Cable Technology Feature Article
Can P. Diddy's Revolt TV Make Music Videos Popular Again?
By Tara Seals, TMCnet Contributor
Revolt TV, set to launch on Oct. 21, is bringing back old-school music television to the airwaves, courtesy of mastermind Sean Combs, who has spent the better part of 18 months working on the channel.
Revolt has national carriage deals with both Comcast (News - Alert) and Time Warner Cable (TWC), making it one of the largest independent network launches in cable television history. Through music videos, performances, interviews and news, Revolt says that it “will deliver the best of the best in music to the first multi-platform network for artists and fans - all live, on-air, and at the speed of social media.”
Essentially, Revolt is taking an older format—think MTV in the early years—and revisiting it with a few nods to today’s hyperconnected social reality. It will actually—gasp!—play videos for most of the time.
Image via Shutterstock
And it’s staffing up with veterans. Whitney-Gayle Benta has joined the new multi-platform television channel as senior vice president of music and talent. Tellingly, she comes from MTV News, where she negotiated talent booking. She also “co-conceptualized” the MTV Diary documentary “Jay-Z: Water For Life,” and managed the series booking for “When I Was 17,” “This Is How I Made It” and “Rapfix Live.”
"Talent relations are crucial, especially for a network like REVOLT that offers fans unprecedented access to their favorite artists," said Andy Schuon, president and co-founder of the channel. "Whitney's combination of music industry know-how, TV production credits and contacts will push Revolt to become the No. 1 music destination for millennials."
But will younger people deign to give Revolt the eyeballs it needs to take off, if music videos are the core focus? After all, there’s a reason that MTV and VH1 have become the repositories for culture-cidal reality TV like “Jersey Shore” more than anything else. One has to ask oneself, when’s the last time you saw a music video on TV? In its entirety? And by choice?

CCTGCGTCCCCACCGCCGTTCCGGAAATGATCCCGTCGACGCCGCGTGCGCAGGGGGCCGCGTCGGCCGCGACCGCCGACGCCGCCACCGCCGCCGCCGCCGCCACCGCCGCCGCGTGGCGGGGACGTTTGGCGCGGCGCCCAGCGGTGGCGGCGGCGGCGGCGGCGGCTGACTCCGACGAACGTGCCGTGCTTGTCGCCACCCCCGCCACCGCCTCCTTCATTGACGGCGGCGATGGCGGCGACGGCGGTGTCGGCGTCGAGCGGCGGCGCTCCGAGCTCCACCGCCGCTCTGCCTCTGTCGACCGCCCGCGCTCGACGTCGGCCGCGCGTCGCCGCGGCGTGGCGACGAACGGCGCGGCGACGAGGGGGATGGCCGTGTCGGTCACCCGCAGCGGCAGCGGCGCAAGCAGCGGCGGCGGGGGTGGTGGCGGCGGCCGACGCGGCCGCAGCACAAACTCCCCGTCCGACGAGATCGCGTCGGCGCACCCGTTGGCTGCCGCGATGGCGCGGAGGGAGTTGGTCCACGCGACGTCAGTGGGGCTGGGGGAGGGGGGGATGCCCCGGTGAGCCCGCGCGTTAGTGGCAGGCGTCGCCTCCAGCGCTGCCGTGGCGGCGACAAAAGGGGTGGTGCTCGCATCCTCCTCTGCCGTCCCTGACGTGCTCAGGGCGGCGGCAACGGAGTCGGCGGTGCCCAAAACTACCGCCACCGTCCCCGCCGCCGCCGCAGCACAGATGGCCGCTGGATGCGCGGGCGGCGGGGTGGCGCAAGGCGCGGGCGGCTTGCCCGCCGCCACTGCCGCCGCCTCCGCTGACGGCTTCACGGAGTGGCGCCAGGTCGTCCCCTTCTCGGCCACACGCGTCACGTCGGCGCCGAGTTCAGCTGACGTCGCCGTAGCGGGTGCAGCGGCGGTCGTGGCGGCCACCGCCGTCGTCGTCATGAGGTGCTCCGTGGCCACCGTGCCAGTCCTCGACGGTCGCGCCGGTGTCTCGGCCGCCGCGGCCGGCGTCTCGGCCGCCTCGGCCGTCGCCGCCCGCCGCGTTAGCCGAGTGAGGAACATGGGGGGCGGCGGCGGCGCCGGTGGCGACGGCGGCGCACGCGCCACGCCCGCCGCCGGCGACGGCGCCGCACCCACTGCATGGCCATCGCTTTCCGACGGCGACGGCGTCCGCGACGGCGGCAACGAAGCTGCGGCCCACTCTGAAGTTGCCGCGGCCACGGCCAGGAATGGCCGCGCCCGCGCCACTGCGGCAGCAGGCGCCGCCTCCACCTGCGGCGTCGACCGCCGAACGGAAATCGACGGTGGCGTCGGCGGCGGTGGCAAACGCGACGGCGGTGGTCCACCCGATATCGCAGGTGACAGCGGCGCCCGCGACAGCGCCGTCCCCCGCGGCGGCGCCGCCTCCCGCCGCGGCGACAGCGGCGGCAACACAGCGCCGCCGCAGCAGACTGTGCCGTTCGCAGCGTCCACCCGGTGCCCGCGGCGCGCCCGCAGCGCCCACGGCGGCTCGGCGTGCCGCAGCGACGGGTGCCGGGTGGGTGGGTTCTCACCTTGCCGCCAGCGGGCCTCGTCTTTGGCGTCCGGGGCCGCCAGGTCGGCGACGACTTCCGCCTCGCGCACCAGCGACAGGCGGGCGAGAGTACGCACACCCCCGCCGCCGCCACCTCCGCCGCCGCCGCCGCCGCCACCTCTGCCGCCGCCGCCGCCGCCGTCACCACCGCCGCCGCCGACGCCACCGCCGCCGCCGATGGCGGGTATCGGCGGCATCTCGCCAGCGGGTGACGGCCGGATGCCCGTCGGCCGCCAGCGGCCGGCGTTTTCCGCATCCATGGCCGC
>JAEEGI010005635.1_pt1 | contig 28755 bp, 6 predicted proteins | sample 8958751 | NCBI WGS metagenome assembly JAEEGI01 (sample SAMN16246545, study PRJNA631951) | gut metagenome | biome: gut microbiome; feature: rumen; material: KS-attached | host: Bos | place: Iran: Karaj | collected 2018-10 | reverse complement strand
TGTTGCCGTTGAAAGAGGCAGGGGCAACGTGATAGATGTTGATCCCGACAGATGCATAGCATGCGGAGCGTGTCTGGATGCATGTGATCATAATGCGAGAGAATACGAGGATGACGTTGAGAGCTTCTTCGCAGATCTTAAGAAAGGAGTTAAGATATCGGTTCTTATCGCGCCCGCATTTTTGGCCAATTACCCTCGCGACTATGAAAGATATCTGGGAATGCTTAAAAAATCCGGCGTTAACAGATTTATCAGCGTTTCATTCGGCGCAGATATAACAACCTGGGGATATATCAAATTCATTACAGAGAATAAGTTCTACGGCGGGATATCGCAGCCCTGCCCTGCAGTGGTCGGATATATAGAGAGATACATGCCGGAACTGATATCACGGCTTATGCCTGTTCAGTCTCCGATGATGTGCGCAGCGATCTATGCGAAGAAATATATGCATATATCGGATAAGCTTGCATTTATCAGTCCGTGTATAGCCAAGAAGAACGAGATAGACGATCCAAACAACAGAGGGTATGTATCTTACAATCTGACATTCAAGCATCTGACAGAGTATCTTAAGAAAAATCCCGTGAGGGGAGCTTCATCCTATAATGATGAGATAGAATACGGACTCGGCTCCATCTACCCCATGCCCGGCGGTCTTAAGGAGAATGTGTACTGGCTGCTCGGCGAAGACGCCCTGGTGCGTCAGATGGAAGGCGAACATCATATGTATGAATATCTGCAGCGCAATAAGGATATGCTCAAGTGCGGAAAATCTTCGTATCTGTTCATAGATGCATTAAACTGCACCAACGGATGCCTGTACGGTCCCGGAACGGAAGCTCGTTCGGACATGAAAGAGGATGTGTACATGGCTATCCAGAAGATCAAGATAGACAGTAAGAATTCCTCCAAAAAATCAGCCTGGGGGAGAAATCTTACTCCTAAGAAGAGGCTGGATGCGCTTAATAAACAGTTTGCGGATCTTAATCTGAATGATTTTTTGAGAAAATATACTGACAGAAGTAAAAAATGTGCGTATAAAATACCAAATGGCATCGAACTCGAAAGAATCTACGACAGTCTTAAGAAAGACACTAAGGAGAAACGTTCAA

It’s worth considering the fate of the competition as well. Madison Square Garden’s music channel, Fuse, is music video-focused and in 73 million households, but averages just 55,000 total viewers in prime time. MTV2, the second-tier network where MTV sends its music video content these days, averages just 161,000 viewers in prime time. VH1 Classic, despite its focus on the Golden Age of music video artistry (“Rio,” anyone? “Thriller”?), is even worse. It’s watched by a paltry 39,000 viewers on any given night—presumably Gen Xers looking to relive those heady days of VJs and world premieres.
For its part, Revolt is bullish. P. Diddy clearly believes in bringing curated music back to the fore even in the age of on-demand music radio and digital downloads that let fans listen to what they want—and only to what they want.
The advertising community is cautiously optimistic about the viability of the network. "When they are looking to reach the young people 18 into late 20s both male and female, brands look to explore music platforms," said Brent Poer, president, SMG LiquidThread North America, speaking to AdAge. "It's one of the through-lines and connectivity points for the age group no matter the ethnicity, geography or gender."
Here’s another ray of hope: some say that it’s not the quantity of the viewers, but the quality. "No one sees them as being a ratings powerhouse," Sam Armando, senior vice president and director of strategic intelligence at Publicis Groupe's SMGx, told AdAge. "Small ratings will be accepted if it reaches an audience that's hard to reach: a younger audience that hasn't been watching traditional TV."
It can do that via its multiplatform play—Revolt will not only be a cable net, but also a mobile station and an online channel. Also, music is the lifeblood of young people, and millennials are, let’s be honest, perhaps too young to remember why music video formats got boring. In other words, it may be all be a cool new way to get close to artists as far as they’re concerned. Obviously only time will tell—it will come down to the content, how it’s presented, what kind of celebs it can book in and what it’s wrapped in with (Diddy would be wise to insist on a deep stable of second-screen content).
Revolt CEO Keith Clinkscales offered a clue to AdAge: "I don't think we will ever get back to a point where people run home to watch the premiere of "Thriller' video on TV. But there are different types of moments we can create. We want to become part of the viral process. You can still fill a 24-hour network with music."
Edited by Alisen Downey